Despite the recent occurrences of overnight frost warnings that caused many of us to bring our potted plants indoors, summer is here. As we thankfully unpack our summer clothes and sandals, there are …
Despite the recent occurrences of overnight frost warnings that caused many of us to bring our potted plants indoors, summer is here. As we thankfully unpack our summer clothes and sandals, there are other indicators that warm weather is on the way.
I recently drove to the Forestburgh Playhouse to pick up my tickets for a summer season packed with a great lineup of shows. Stuck in traffic, I realized that we are already experiencing a flood of summer visitors that are trying to figure out the slalom course of the construction of the roundabout near exit 105. I have navigated that challenge since it began. Is it a figure eight or two separate circles? Why is the construction on the Monticello side seemingly thirty feet higher than the side near McDonald’s? For that matter why is the design a secret? To my knowledge, we have not seen a drawing or any indication of what it will finally look like. Like many of us, I often take side roads to avoid that construction.
But for me the true indication that summer has arrived is the opening of the county’s ice cream shops. Ice cream is my favorite sweet treat. I eat it all year round. However, summertime gives me the opportunity to enjoy my treat, while at the same time, being entertained by others. By others, I am referring to those failing to master eating melting ice cream in a cone.
Growing up, I never mastered the art of eating ice cream in a cone. After years of trying to contain the melting ice cream, I eventually opted for the safety of eating it from a cup. Give me my favorite flavor, anything with peanut butter, put it in a cup and hand me a spoon. I will devour it without suffering the anguish of cone-eaters who have yet to develop a technique to control the melting creamy scoops.
With ice cream in a cone the clock starts the moment you leave the shop’s counter. Your first impulse is to take a small bite from the curly top of the ice cream. I recommend another way to attack your sweet treat. You should stick your tongue out and lick around the ice cream overhanging the cone’s edge. By doing so you temporarily eliminate the ice cream cascading down the outside of the cone and onto your hand. Don’t believe me? Hang around for a moment and you will see someone who did not follow my suggestion as they frantically lick down the length of the cone. Most often their next move is to go back to the counter and grab a bunch of napkins to wipe their hand.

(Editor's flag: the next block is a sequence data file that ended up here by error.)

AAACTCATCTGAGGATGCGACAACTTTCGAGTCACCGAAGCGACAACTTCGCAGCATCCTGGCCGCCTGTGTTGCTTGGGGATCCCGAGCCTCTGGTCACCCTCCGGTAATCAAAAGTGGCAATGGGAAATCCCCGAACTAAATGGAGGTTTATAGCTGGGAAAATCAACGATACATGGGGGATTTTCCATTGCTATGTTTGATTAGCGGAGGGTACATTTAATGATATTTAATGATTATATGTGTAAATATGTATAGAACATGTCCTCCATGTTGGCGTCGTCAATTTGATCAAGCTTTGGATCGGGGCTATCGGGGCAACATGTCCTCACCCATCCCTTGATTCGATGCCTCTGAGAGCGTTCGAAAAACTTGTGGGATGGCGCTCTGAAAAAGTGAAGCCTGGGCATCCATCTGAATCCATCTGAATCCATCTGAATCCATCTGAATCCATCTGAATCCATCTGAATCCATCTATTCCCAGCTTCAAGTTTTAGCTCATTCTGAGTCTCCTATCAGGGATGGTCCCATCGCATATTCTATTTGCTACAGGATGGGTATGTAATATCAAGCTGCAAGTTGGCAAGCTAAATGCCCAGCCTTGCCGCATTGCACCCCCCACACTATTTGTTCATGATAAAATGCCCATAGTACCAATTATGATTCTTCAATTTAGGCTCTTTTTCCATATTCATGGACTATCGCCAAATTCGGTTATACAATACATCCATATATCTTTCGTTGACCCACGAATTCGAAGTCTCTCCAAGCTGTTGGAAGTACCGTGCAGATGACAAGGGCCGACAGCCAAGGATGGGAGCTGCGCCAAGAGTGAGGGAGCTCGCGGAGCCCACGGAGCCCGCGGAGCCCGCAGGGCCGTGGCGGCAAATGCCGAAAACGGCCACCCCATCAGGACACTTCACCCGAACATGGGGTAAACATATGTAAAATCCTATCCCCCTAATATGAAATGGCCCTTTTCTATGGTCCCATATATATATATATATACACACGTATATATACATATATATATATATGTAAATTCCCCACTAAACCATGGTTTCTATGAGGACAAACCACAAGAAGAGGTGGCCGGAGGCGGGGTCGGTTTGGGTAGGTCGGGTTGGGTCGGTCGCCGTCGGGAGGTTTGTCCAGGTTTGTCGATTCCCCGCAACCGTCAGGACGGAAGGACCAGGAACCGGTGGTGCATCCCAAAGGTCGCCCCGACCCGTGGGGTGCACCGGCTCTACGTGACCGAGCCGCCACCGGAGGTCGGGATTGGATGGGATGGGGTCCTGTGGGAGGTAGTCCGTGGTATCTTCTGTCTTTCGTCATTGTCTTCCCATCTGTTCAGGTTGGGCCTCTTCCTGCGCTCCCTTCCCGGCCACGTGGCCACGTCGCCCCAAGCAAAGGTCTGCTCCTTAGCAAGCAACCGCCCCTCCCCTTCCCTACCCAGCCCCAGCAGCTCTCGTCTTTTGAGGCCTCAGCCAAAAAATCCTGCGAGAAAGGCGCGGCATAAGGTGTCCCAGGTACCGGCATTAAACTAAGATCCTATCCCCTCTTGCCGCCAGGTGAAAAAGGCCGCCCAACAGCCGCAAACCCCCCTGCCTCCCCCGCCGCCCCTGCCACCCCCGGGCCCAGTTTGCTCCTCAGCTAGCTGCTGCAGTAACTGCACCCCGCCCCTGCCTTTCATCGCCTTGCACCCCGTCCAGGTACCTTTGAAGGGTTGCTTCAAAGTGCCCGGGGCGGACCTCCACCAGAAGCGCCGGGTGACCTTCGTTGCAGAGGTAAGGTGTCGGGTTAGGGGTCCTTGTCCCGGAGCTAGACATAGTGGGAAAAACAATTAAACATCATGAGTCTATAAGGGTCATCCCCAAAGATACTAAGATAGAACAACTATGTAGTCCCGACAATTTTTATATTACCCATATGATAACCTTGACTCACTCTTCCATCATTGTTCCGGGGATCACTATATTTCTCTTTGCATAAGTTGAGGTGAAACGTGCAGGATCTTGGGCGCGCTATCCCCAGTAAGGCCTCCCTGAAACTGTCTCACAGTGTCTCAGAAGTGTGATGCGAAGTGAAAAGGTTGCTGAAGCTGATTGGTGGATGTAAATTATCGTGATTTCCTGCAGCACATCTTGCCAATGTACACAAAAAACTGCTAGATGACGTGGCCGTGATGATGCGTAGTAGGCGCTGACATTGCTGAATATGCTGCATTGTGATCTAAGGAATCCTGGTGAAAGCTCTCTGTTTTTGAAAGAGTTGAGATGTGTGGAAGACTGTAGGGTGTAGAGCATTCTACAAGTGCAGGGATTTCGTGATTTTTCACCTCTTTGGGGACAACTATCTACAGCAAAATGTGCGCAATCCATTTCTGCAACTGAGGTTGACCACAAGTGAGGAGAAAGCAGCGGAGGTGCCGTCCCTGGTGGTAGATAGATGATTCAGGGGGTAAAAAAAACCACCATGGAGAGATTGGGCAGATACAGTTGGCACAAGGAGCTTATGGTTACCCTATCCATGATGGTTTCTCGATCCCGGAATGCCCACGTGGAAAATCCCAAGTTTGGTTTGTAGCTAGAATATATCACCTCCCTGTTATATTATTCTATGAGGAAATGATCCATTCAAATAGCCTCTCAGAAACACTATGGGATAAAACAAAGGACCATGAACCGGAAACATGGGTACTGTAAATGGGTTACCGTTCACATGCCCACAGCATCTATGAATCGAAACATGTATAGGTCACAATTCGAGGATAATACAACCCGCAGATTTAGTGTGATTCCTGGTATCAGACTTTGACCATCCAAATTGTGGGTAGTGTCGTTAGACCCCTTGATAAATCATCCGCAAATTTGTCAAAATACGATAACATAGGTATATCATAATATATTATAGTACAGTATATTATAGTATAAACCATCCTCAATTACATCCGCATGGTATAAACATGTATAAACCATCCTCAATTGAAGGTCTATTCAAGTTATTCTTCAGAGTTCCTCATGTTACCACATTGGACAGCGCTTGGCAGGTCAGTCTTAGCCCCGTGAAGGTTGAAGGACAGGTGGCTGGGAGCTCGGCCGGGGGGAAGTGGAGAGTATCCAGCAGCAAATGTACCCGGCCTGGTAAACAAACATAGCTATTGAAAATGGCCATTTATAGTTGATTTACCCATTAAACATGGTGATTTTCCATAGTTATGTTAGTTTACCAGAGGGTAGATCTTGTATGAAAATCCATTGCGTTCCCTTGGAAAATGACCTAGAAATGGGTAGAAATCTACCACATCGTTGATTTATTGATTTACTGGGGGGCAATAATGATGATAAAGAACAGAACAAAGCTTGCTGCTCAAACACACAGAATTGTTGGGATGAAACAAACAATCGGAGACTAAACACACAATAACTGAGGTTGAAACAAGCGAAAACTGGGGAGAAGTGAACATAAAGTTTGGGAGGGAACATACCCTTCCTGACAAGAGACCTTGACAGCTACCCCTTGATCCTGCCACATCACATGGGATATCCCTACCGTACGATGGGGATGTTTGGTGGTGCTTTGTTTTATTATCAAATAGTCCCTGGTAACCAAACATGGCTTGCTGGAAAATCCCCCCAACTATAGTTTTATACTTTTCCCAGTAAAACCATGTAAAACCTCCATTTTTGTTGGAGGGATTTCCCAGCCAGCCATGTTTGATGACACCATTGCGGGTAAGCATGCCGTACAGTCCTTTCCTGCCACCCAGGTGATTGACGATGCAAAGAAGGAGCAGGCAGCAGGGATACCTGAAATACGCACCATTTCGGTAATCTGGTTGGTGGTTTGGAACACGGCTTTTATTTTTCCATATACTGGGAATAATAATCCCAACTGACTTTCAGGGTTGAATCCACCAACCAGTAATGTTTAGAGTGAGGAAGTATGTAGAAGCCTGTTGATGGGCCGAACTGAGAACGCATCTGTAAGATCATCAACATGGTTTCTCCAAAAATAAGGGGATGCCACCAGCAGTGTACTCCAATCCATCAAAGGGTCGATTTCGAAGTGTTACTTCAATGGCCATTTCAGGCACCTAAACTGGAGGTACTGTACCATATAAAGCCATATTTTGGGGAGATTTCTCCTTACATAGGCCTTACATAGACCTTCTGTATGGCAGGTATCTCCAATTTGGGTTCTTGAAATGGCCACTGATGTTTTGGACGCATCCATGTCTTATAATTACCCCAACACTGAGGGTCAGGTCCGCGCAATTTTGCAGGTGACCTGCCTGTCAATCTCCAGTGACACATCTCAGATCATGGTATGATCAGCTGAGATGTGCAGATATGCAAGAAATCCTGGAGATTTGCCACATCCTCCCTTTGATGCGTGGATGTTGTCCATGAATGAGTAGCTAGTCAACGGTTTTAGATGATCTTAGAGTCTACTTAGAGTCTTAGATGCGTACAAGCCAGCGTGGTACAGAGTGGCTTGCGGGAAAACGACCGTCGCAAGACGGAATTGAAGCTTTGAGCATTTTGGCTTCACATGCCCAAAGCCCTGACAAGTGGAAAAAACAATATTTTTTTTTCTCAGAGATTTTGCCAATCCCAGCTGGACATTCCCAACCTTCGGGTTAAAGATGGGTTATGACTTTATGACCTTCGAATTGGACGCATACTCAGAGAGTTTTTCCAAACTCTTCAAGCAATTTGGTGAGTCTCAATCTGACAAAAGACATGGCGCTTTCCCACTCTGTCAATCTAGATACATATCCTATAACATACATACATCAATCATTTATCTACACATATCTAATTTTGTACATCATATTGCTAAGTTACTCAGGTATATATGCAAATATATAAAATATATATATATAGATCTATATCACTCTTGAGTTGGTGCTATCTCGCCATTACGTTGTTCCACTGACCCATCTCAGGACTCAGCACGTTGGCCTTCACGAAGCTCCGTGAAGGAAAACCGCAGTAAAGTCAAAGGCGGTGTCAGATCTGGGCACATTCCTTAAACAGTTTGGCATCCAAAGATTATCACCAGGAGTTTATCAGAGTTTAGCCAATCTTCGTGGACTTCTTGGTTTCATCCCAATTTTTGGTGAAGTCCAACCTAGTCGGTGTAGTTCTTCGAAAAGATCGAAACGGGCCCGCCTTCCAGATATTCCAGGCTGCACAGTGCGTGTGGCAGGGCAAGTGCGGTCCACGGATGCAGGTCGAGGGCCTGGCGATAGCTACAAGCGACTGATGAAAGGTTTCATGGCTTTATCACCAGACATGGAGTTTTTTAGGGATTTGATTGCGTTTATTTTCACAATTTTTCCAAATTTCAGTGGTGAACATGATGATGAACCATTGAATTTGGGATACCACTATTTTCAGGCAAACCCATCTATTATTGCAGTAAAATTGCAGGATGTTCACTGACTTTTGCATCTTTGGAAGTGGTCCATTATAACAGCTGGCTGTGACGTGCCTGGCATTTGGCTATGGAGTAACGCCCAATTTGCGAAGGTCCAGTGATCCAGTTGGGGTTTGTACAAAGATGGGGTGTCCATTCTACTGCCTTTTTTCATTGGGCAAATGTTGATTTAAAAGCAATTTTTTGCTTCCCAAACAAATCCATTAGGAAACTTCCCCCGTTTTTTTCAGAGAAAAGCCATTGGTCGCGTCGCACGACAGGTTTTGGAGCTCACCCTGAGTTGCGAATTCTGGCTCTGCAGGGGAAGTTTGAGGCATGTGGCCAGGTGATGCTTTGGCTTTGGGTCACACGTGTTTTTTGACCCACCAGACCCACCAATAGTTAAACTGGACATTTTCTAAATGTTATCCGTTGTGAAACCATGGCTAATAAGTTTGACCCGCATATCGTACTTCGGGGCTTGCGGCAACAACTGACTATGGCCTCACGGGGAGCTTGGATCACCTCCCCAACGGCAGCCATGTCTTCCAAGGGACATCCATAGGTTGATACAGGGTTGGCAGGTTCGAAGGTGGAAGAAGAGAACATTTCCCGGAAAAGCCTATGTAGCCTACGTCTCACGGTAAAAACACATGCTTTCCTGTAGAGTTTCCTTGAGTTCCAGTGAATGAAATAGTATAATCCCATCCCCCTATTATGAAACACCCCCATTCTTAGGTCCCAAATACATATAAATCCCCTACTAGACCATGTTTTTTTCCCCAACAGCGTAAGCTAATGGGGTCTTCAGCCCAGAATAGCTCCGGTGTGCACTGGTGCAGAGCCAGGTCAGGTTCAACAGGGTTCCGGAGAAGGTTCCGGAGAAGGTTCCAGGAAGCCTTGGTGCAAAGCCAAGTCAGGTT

There are hybrid ways to eat ice cream with a cone. I sometimes order my dessert in a cup and then use the empty cone as a scoop or spoon. You get the full-blown cone experience without the mess.
I have another idea about cones that I have not seen yet. Maybe they can make a cone that has a much larger circumference around the top. You can then devour multiple scoops of ice cream at your leisure. Either you spoon it out or nibble your way down the cone until you reach the ice cream.
Eating ice cream at home presents another problem…portion control. I buy ice cream by the pint. My intention is to eat some of it and put the rest back in the freezer for another day. That rarely happens. I remove the lid, turn on the television and start eating with a spoon. I am so busy watching television to pay attention to the descending volume of ice cream in the container.
At some point I glance at the contents and realize that I have consumed a sizable portion of the ice cream. I call this situation “the pint of no return.” With a shrug I dig in and devour the ice cream until my spoon hits the bottom of the container. Then after scraping around the bottom followed by a quick lick around the inside edge of the container, I am finished. As the proverb says, “waste not, want not.”
Hudson Cooper is a resident of Sullivan County, a writer, comedian and actor.
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